As RI President Barry Rassin raised a toast to celebrate the 90th birthday of Rotary Club of Colombo, D 3220, at a grand and elegant banquet held at Hotel Hilton Colombo, he began his address recounting some of the great humanitarian projects done by this heritage club.
“In 1948, you put together an association to prevent tuberculosis. Imagine, way back in 1948 you said: ‘We can help to rid this country of this disease.’ In 1987 you started an anti-narcotic association and waged a war against drugs. You partnered with Rotarians from Japan to get 2,000 intensive care beds to hospitals across the country. I am from the healthcare industry and know how much a hospital bed costs and how much a good bed helps in the patient’s recovery.”
Getting a CAT scan for a hospital, rebuilding a modern maternity hospital destroyed by the 2004 tsunami, which had since then delivered 140,000 babies, and now launching projects to get the country rid of cervical cancer and a pilot to eliminate dengue from Colombo, were all projects that “are transforming your country.”
He was amazed to see DG Dushan Soza’s enthusiasm with the distribution of mosquito traps to eliminate dengue at its source and would be keenly watching the project’s success as many other countries with a similar or worse dengue problem could benefit from its replication.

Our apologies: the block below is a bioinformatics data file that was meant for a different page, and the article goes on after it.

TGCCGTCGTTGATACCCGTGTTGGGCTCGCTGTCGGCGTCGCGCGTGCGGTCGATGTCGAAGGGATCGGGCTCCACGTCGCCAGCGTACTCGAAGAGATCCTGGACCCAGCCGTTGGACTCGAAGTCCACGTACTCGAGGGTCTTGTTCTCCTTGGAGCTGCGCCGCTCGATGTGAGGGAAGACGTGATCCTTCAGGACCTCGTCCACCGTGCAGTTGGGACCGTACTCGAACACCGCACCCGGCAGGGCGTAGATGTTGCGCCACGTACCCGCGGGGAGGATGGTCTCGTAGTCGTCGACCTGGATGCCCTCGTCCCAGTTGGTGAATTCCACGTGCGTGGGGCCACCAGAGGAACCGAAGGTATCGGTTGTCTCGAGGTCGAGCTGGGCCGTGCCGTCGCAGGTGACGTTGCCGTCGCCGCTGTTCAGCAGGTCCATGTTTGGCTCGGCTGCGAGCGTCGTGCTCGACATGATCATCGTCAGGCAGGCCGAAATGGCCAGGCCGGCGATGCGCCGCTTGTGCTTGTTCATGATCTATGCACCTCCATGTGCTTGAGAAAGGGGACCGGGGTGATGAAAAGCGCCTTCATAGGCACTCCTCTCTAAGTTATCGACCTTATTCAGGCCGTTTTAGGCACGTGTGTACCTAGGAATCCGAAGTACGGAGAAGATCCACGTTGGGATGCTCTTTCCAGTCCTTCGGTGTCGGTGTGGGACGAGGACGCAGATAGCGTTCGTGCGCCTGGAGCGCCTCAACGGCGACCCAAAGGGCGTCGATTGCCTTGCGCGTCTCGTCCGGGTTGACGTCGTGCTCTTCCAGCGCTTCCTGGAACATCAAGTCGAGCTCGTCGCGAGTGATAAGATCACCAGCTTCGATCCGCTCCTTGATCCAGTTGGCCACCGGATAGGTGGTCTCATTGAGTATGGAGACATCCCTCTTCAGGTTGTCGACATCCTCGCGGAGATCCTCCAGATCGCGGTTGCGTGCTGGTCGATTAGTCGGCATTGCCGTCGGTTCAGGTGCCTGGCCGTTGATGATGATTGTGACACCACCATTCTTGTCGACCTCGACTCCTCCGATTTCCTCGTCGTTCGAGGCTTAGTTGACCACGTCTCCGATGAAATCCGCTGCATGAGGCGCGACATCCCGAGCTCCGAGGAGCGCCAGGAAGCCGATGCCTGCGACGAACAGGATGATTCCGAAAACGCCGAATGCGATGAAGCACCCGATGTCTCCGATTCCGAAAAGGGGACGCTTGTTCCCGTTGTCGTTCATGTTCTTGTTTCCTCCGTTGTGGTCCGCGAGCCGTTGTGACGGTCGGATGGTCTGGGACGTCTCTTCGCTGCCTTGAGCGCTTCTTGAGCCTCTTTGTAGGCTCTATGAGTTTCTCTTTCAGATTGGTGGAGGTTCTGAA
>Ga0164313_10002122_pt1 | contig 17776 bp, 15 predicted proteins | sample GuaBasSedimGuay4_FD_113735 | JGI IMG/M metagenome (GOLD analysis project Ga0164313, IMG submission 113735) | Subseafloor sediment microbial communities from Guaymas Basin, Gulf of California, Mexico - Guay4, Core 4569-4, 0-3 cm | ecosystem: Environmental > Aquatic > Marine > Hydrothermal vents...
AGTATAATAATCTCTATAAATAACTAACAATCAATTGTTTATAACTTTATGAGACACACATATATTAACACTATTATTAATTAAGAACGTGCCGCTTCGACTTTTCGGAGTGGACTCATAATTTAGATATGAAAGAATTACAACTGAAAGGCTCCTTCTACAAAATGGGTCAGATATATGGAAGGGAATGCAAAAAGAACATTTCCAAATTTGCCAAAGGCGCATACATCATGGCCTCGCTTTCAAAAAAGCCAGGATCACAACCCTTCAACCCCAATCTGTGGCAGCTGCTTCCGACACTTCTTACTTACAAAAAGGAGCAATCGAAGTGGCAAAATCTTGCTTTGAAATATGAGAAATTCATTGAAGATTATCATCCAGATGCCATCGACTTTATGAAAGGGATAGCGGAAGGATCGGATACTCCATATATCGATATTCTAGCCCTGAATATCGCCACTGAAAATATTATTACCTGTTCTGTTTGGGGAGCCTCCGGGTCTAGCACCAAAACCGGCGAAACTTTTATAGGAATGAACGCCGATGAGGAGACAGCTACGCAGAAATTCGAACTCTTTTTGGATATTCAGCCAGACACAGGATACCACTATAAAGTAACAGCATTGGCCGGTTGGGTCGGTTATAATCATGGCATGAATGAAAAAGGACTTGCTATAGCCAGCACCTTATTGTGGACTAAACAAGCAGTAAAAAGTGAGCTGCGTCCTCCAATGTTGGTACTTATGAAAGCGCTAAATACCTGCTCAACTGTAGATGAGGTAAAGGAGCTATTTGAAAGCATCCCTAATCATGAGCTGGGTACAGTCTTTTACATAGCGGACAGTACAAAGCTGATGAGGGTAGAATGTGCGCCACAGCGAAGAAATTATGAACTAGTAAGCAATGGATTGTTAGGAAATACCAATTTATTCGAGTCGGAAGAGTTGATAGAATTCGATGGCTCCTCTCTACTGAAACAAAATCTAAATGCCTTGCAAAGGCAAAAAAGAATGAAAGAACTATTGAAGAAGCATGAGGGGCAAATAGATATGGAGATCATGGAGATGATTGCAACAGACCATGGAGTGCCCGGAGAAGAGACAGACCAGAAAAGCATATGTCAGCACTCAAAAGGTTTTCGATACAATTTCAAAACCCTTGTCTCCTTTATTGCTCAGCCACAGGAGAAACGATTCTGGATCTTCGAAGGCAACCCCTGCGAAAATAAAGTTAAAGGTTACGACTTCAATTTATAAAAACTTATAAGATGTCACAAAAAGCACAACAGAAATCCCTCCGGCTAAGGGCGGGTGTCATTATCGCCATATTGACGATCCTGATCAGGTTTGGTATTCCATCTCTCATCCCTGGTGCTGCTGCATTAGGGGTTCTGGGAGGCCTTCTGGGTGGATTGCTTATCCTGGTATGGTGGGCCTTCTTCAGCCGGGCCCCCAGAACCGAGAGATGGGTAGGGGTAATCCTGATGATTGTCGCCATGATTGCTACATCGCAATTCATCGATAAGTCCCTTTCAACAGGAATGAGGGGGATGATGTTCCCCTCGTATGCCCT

Making dreams come true
“Nobody dreams like Rotarians but we… you actually… make them come true. There is an expression in Africa that if you pick up a rock, you touch the past, when you pick up a flower, you touch the present, when you touch a life, you change a future. Think of how many lives you’ve touched and how many futures you’ve changed… hundreds and thousands of people have better lives because of RC Colombo. They don’t know how and what you are planning next. On behalf of them, I am here to say ‘thank you’.”
Imagine, two toilets for 1,000 children, but that 11-year-old in Malawi appreciated that they at least had that, and that Rotary put them there. He thanked me and I pass on his thanks to you for all that you do.
— RI President Barry Rassin
Striking a reflective note, Rassin said that for 113 years Rotarians across the world had done small and big projects. But it needed to now plan for the next 100 years. While Rotary had done the Herculean task of bringing down the number of polio cases from 350,000 a year in the 1980s to only 18 so far this year, “it’s still 18 children. We’re not finished yet and have to fulfill the promise we made to the children of the world in 1985. We’ve got to stay the course and continue to immunise 250 million children every year. We can’t take our eyes off the goal.”
Dimensions of his theme logo